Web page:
Category Archives: astronomy and space

Sid Meier’s Civilization: Beyond Earth

Looks like there soon will be an awesome new game. The trailer is also relevant for people who’ve been following the environmental crisis. It’s also pretty cool that this will be available for linux through Valve’s Steam.


How to build a planetary solar shield


The experts warn that if we don’t get carbon dioxide emissions under control and soon we could would face an catastrophic global warming event that could lead to a runaway green house effect. Once carbon dioxide is emitted it can stay in the atmosphere for a thousand years or more. International efforts to create a climate treaty have failed. It takes a lot of convincing to get people to give up the cheap energy source that is in fossil fuels and the wealth that they can generate. All indications are that the world intends to gamble on continuing to increase, not decrease the burning of fossil fuels.

 Planetary scale engineering

 Geoengineering may be the only way that can reduce the effects of increasing green house gases and prevent a runaway green house effect. One idea that has been put forward is solar radiation management. You find some way to reflect solar radiation before it can get to the surface. Some have said that the cheapest way to do this would be to spray large quantities of aerosol particles into the stratosphere in order to reflect sunlight. This might work to manage solar radiation but it could have a lot of other undesirable effects like interacting in unexpected ways with chemistry of the atmosphere. It would be difficult to get international support for this method. Another method for solar management that was put forward is to build a massive solar shield to reflect sunlight into space. So far no one has taken this seriously since the rough estimates of size and cost of such a project seem out of reach.


 The method that I have thought of to build a solar shield should be significantly cheaper and easier to build. The main components of this shield would be satellites and a thin reflective material. What you would do would be to build pairs of satellites. Each one would take a large roll of light-weight, but strong reflective material. This would be attached to a long bar like structure on the satellites. After the satellites reach their desired position they would then pull apart and unroll the reflective material so that it stretches-out between them. You should be able to have each pair covering a large area with this material, maybe a thousand km2 or more. They would also need to be smart enough to always be in a good position to block sunlight but also be able to avoid collisions. Small collisions by asteroids to the reflective material would only result in tearing a hole through it that could be repaired. Large collisions would be detected and avoided. You would want to position them in orbit over a polar region to have the most effect because the polar regions heat up faster and receive more solar radiation. You also wouldn’t want to block sunlight getting to solar energy locations.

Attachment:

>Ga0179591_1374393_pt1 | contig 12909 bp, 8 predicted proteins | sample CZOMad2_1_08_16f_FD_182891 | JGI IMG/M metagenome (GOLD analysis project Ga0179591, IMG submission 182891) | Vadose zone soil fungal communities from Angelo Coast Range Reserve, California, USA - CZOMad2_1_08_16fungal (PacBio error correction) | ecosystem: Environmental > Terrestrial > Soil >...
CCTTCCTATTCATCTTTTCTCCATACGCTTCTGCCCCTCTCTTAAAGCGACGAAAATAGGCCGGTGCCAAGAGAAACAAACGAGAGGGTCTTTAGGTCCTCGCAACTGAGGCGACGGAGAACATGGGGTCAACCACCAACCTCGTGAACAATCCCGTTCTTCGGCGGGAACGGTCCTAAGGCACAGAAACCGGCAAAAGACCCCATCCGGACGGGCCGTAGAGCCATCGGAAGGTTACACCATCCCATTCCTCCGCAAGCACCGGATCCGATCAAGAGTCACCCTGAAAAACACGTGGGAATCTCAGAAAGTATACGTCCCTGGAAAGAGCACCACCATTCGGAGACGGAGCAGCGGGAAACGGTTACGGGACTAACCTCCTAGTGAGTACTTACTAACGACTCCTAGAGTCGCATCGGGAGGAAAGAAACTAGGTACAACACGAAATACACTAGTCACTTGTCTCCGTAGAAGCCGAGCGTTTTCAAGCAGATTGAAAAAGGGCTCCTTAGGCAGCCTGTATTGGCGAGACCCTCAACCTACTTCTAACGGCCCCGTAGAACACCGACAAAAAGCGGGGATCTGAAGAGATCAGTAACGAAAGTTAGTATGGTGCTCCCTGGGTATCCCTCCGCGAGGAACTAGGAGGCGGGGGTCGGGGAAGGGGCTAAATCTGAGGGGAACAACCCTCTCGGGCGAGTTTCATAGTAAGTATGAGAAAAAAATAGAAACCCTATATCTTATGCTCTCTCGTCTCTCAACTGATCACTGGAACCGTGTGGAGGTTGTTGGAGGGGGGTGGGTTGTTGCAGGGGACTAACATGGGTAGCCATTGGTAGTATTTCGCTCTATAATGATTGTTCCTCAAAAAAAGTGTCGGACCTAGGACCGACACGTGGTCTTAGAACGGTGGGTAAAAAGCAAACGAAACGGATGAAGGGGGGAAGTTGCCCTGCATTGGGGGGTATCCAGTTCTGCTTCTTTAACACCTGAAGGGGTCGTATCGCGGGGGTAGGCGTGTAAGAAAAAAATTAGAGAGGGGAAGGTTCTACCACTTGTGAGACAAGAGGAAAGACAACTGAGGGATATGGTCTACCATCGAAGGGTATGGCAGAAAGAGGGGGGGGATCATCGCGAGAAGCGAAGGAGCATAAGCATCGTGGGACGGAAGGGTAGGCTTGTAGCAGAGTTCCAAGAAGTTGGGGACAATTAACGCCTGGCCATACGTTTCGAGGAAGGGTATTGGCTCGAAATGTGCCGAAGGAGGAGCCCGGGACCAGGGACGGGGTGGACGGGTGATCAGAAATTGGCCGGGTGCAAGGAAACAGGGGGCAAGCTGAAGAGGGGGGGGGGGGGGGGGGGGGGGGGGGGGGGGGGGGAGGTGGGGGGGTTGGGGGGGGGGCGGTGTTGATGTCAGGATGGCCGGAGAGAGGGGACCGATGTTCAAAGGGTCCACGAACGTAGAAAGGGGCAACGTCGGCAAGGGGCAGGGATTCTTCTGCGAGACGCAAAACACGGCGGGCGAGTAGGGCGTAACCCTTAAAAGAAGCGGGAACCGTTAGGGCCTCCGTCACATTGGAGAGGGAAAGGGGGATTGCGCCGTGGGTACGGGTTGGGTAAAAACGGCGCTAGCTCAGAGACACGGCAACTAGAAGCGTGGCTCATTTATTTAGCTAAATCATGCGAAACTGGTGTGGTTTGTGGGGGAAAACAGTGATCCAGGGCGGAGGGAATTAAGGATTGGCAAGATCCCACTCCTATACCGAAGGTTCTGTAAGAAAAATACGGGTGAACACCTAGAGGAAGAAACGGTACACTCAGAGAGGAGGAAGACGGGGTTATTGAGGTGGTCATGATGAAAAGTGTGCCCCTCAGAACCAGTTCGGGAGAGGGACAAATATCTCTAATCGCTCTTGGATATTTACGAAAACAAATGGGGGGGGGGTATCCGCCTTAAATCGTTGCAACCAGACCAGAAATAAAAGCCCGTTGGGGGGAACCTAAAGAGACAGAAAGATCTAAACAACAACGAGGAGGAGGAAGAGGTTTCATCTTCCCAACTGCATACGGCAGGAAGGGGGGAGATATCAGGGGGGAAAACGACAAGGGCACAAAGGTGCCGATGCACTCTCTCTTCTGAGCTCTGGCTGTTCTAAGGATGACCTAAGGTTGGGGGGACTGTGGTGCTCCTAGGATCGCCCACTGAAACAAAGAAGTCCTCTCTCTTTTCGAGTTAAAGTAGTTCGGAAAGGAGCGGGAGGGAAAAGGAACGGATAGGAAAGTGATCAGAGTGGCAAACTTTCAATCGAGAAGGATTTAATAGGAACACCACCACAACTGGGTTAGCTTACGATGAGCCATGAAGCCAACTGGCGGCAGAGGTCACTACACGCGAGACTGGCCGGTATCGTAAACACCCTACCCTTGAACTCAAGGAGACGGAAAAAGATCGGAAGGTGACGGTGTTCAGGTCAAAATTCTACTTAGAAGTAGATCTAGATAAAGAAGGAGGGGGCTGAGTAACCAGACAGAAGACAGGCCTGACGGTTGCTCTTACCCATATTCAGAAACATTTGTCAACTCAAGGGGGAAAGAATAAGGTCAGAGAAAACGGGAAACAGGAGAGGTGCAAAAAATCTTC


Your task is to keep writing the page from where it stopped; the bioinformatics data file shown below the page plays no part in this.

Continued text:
Even with this cheap method of building a solar shield it would still have to cover a huge surface area. I have roughly estimated it to be somewhere from 3-5 million km2. At first glance then that makes the task seem impractical because it would require too much material to be launched into space and thus would be cost prohibitive. I believe that this problem could be overcome by gathering materials and fuel from near-earth asteroids and possibly the moon. We should probably use smart robotic craft like those sent on previous missions to asteroids.

 Time to build

 Do we have time? The carbon dioxide we emit today takes about 40 years to turn into future warming. We have currently warmed the planet about 1 degree C and are already seeing some changes to weather patterns and sea level rise. Some experts think that we have until about 2100 before we would get to a highly undesirable 2.5-3.5 C warming. So we have approximately 40-70 years to build the solar shield to manage solar radiation. I think that with enough effort it could be done over a 50 year span of time. Improvements in efficiently building could increase the surface area exponentially.

Environmental Impact

 Since most of the work and materials gathering would be done in space or on the moon, it should have a negligible impact on the Earth’s environment. It would not take the place of reducing carbon dioxide emissions or reducing pollution in general. That is still extremely important to accomplish for many reasons other than warming. What this does is buy more time to reach the desired goal of zero carbon emission by replacing fossil fuels with alternative clean energy sources.


IPCC 5th assessment

NASA New Imagery of Asteroid Missions

Asteroid Mining


If you use this idea I just ask that you give me some credit for originating it.